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Japanese company to resume supply of carbon fibre to HAL

Japanese company to resume supply of carbon fibre to HAL
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First Published: Tue, Aug 05 2008. 11 05 PM IST
Updated: Tue, Aug 05 2008. 11 05 PM IST
Bangalore: Japanese firm Toray Industries Inc., the world’s largest producer of carbon fibre, which is used in aircraft manufacture, among other things, has lifted a 15-month ban on supply to state-owned military plane maker Hindustan Aeronautics Ltd (HAL).
The ban had hit the production of HAL’s flagship Dhruv helicopters. Toray stopped supplies in April 2007 after India tested its nuclear-capable missile Agni 3, citing concerns over potential “dual-use” applications. Dual-use technologies are those that have civil as well as defence applications.
Carbon fibre, produced from polymers, is used to make composites that are as strong as steel, but nearly half its weight. These composites are less prone to corrosion, and are used in products ranging from Formula One cars to pipes that carry petroleum products. It is also used in the manufacture of fighter planes, rockets and missiles.
“The company cannot comment on your questions and neither disclose any information on details of business about our market or customer,” Ichiro Maeda, a spokesman for Toray, said in an email response.
HAL gets the Japanese fibre treated with resins to make the so-called prepegs or composite sheets. “By beginning of next year, delivery of the (composite) prepegs will start,” said M. Fakruddin, director of corporate planning at HAL.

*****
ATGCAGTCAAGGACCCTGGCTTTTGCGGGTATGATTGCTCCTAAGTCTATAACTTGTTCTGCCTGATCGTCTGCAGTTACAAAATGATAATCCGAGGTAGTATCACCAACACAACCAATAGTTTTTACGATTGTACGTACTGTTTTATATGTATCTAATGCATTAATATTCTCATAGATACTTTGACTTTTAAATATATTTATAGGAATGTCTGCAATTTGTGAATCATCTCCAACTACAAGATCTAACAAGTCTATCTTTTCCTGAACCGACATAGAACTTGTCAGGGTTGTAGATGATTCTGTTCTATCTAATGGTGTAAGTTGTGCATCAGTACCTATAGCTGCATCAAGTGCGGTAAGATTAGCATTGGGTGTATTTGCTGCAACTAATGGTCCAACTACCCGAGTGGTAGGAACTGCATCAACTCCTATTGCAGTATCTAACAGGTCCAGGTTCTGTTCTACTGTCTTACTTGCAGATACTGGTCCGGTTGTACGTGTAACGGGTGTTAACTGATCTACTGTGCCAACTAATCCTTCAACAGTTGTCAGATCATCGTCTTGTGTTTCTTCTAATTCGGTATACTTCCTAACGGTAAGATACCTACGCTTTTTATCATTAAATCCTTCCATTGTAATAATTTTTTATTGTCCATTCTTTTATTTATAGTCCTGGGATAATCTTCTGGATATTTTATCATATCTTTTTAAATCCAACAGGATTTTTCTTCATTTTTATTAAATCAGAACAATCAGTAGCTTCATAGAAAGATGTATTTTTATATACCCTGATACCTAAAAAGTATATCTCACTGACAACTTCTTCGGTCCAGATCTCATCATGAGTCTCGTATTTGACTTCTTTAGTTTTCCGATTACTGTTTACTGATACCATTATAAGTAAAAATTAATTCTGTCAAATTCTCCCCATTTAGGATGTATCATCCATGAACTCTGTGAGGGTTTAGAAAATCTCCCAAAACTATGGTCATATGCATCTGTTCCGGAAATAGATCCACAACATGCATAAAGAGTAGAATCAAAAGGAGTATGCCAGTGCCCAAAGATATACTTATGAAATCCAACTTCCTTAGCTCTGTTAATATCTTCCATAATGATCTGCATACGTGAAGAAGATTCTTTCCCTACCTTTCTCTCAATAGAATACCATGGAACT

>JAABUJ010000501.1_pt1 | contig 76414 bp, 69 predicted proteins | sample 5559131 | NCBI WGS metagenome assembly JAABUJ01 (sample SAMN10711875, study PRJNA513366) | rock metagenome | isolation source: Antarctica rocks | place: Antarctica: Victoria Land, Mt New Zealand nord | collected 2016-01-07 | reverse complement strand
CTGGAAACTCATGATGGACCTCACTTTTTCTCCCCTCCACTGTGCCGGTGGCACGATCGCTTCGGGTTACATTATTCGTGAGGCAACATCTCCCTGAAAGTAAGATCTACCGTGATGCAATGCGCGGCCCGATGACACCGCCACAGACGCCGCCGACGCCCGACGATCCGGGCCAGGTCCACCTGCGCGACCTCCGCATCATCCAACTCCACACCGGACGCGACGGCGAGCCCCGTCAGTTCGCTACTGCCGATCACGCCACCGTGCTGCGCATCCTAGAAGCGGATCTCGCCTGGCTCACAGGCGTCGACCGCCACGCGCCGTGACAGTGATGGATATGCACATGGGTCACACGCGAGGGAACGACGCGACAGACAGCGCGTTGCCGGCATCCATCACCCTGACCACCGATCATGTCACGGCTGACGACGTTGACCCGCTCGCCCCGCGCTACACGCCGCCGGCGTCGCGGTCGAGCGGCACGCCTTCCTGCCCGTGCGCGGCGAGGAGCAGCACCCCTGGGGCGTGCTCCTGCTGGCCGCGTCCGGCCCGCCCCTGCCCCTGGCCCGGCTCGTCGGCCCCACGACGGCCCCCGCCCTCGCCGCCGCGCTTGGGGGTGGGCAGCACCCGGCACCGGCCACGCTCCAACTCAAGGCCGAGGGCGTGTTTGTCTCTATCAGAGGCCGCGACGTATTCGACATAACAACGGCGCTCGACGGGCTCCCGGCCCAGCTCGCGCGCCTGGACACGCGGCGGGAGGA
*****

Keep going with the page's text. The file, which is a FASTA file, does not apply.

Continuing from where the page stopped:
HAL could produce only six of the 24 Dhruv helicopters it had promised to deliver to the army in the fiscal year to March due to the ban. Dhruv is a twin-engine, multi-role helicopter used for both military and civilian transport.
“There is a challenge (for us) to make materials like carbon fibres and aluminium alloys,” HAL chairman Ashok Baweja had told a press conference in April. “(So), when the tap (or imports) shuts, we don’t look down the drain.”
Analysts say as carbon fibre technology is expensive, supplies would only ease when there is economy of scale.
“So far in India, we didn’t have a large market for carbon fibre. The market is still evolving and it will grow,” said Ratan Shrivastava, director for aerospace and defence at the India office of research firm Frost and Sullivan.
On 14 July, Mint had reported that National Aerospace Laboratory, the state-run civil aerospace lab, which has transferred home-grown technology of making carbon fibre to Kemrock Industries Ltd, is in talks with Reliance Industries Ltd to transfer the same technology to Reliance.
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First Published: Tue, Aug 05 2008. 11 05 PM IST